6 key steps to buying a property


If you are planning on borrowing money to buy a property then before you start looking at properties you may want to begin organising your finance. You can get things started by speaking to a lender or mortgage broker and consider applying for ‘pre-approval’.

Finance pre-approval is when a lender indicates that they may be willing to lend you a certain amount of money subject to certain conditions. Pre-approval can give you an indication about how much you could borrow from a particular lender but is not an offer of a loan.

One benefit of having finance pre-approval is knowing how much you can potentially borrow and understanding what the repayments would be for this amount. It can also make the process of unconditional loan approval faster when you do find a property to purchase.

Once you have found a property and had an offer accepted then you can formally make the loan application. The lending body will value the property to determine whether the property is adequate security for the amount of the loan. The lending body lends a percentage of the valuation of a property, not a percentage of the purchase price.

The lending body will then issue unconditional written loan approval which indicates that a lender has taken all of your financial information as well as the valuation of the property in to account and is willing to move ahead with a home loan for a specific amount for a specific property.

Another important aspect to consider with the monetary side of buying a property is how you are going to pay the deposit. The standard deposit is 10% of the purchase price, it is sometimes possible to negotiate payment of a 5% deposit or payment by way of deposit bond if you do not have the cash but that is subject to agreement by the vendor.

Once you have considered your financial position of how much you can potentially borrow and how you will pay the deposit it is time to start looking at properties.


Once you have found a property you want to buy you can engage a solicitor to review the contract and act on your behalf in the conveyancing process either before you make an offer, or after you have had an offer accepted. Whichever way you decide to proceed it is important that you obtain legal advice before you sign the contract.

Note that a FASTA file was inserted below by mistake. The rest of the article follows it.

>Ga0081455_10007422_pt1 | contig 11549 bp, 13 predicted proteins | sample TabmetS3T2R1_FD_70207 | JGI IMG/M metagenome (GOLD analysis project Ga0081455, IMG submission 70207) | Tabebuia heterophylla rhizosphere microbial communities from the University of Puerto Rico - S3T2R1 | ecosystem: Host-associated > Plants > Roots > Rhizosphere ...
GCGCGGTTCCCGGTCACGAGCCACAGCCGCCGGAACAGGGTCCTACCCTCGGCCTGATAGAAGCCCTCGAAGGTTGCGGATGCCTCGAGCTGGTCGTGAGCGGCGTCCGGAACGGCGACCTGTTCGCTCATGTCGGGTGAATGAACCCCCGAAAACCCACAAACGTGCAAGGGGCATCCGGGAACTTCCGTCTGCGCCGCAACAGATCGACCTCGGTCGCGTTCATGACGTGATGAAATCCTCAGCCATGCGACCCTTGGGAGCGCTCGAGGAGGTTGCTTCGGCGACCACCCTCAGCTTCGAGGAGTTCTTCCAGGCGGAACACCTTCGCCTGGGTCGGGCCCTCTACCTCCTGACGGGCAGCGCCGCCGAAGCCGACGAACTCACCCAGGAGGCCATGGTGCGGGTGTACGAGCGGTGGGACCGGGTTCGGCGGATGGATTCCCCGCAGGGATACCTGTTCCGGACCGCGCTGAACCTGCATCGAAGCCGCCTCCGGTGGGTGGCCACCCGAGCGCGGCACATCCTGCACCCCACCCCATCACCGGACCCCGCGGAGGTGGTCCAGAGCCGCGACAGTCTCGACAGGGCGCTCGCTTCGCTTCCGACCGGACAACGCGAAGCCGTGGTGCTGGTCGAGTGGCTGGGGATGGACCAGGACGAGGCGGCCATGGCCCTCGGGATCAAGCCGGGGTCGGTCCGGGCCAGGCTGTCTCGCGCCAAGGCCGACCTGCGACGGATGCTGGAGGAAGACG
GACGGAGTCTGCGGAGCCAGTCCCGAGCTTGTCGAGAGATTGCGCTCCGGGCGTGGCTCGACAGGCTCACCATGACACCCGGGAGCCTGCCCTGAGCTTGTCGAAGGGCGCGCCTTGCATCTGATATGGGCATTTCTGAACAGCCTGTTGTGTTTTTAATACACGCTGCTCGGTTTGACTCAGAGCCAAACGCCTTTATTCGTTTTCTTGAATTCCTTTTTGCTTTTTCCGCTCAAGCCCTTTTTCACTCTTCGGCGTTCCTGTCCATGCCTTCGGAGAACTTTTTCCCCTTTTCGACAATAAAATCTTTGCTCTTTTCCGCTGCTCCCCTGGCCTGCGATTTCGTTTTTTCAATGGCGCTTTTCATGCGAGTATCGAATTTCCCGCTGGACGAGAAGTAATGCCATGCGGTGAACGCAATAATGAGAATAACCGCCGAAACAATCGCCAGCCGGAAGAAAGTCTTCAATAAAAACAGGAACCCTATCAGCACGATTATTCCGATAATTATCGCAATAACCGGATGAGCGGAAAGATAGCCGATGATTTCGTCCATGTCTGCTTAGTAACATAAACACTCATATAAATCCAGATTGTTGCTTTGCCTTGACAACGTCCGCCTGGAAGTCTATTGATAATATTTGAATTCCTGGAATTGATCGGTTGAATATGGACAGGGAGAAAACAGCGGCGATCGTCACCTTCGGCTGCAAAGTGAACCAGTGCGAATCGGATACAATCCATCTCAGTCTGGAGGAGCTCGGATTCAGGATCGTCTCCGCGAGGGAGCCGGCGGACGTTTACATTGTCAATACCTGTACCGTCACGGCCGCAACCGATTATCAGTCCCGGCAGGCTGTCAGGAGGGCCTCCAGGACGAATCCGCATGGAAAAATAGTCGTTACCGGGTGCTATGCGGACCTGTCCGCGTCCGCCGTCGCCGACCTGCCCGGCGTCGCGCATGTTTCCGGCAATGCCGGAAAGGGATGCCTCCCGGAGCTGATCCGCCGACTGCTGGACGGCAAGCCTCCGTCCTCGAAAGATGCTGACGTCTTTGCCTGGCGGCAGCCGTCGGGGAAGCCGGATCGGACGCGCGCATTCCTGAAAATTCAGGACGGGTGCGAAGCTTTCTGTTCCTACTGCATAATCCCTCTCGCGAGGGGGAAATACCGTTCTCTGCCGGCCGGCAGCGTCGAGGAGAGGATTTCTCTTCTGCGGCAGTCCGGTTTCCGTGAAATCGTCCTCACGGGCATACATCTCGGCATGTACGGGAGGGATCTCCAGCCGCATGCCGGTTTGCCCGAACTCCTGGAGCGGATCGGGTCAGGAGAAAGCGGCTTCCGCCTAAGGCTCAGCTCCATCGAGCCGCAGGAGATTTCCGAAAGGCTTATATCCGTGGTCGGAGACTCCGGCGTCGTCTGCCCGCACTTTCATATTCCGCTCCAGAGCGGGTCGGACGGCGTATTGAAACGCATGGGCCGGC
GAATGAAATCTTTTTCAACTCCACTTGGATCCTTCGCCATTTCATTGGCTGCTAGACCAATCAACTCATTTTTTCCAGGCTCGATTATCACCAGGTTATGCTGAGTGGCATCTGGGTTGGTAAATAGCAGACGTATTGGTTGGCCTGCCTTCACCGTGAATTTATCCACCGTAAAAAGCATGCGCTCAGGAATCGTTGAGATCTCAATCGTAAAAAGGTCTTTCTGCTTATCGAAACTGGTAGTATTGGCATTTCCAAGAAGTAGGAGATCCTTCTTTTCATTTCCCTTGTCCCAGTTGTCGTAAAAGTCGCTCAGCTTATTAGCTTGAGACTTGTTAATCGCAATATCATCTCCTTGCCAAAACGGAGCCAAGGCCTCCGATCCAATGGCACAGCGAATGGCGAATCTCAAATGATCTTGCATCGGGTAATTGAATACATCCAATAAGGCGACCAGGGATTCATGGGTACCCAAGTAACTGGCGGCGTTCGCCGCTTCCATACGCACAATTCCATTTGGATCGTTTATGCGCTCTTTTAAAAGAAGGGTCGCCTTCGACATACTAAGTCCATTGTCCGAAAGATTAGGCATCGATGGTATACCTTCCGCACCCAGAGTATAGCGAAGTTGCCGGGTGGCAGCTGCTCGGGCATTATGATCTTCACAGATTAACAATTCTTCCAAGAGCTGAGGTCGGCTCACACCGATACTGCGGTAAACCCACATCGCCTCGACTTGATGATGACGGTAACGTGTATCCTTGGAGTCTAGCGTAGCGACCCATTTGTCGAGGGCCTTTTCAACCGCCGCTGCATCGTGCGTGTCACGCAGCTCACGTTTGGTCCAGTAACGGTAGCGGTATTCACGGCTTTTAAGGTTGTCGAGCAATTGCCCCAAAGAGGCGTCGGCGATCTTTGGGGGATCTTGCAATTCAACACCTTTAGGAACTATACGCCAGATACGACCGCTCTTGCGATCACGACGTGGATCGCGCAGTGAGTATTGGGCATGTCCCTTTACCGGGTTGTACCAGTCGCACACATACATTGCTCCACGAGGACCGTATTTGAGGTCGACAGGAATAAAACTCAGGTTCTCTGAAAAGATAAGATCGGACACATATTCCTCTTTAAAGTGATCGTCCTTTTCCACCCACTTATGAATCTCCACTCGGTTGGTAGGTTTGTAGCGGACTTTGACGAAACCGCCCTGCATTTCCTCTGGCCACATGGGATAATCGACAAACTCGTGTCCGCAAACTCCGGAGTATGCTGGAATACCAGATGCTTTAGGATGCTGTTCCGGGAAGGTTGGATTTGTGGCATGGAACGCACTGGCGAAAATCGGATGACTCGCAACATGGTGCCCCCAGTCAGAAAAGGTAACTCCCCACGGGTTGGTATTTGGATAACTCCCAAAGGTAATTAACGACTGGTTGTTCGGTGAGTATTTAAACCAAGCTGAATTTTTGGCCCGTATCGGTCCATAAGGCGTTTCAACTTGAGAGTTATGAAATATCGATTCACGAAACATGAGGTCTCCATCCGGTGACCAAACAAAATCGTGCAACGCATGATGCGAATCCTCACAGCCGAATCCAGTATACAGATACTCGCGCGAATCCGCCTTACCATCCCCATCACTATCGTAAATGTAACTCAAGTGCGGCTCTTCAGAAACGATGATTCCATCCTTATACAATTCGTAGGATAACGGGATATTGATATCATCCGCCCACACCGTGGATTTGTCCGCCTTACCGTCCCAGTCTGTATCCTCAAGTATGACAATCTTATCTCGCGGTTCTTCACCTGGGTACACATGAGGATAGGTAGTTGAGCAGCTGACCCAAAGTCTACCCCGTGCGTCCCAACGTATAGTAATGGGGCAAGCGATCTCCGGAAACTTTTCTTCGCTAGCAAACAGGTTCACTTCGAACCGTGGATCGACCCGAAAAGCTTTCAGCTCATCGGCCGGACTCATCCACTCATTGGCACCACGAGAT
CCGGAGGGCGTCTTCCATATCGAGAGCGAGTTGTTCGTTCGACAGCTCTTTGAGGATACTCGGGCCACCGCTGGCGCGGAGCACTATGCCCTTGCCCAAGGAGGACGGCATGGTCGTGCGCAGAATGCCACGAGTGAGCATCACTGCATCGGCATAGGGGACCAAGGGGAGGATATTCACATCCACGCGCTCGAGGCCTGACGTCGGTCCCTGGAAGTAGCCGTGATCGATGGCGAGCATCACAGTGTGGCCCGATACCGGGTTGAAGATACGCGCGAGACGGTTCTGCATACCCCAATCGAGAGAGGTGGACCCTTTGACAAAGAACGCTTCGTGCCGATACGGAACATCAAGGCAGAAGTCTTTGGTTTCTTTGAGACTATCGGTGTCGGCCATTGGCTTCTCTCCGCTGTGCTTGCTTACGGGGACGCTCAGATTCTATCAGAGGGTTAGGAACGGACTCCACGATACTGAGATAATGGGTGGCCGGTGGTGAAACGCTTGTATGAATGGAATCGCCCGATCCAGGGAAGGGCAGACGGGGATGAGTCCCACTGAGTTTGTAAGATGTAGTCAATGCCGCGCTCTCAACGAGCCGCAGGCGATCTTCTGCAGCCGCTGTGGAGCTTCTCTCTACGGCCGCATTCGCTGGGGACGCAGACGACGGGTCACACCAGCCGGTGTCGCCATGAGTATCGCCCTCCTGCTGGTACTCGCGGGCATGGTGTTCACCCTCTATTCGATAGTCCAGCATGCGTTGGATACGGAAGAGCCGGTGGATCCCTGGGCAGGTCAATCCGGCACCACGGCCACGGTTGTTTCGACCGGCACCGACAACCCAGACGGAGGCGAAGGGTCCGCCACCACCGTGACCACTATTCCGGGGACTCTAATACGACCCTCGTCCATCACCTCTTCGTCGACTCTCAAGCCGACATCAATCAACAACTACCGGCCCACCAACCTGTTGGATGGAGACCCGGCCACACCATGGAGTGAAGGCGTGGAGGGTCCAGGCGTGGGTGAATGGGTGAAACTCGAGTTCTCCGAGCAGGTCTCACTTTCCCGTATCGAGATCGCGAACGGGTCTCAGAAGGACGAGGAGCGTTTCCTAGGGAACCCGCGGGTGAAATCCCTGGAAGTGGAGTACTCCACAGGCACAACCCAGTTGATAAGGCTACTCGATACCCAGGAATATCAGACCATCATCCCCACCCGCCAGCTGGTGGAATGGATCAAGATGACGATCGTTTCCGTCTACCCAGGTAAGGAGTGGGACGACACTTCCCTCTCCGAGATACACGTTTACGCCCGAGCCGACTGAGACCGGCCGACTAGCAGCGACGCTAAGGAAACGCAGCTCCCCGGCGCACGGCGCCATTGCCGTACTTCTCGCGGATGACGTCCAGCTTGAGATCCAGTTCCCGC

The conveyancing process involves the transfer of ownership to you and making sure that you get a good title to the property. Your solicitor will review the contract of sale and provide you with advice, they will also negotiate any amendments to the contract where necessary. Once any amendments have been agreed you can then sign the contract which will be held by your solicitor.

Once you have had your offer accepted then you should consider arranging for a pest and building inspection to be conducted. This can help identify any structural or pest problems with the building. If you are buying a strata building such as a unit then you should consider obtaining a strata report which contains relevant information about the cost of levies, insurances and the management committee.

If you are buying the property with someone else, you will need to decide the type of ownership you will have. There are two types of shared ownership:

o   Joint Tenants, where the property is held by two or more people in equal shares. If one dies, his/ her share goes to the survivor; and

o   Tenants in Common, where the property is held by two or more people in equal or unequal shares. If one dies, his/her share goes to a person named in his/her will.

It is at this time that you will also need to apply for formal loan approval, as outlined above the lending body will value the property and if everything is in order they will provide unconditional written finance approval.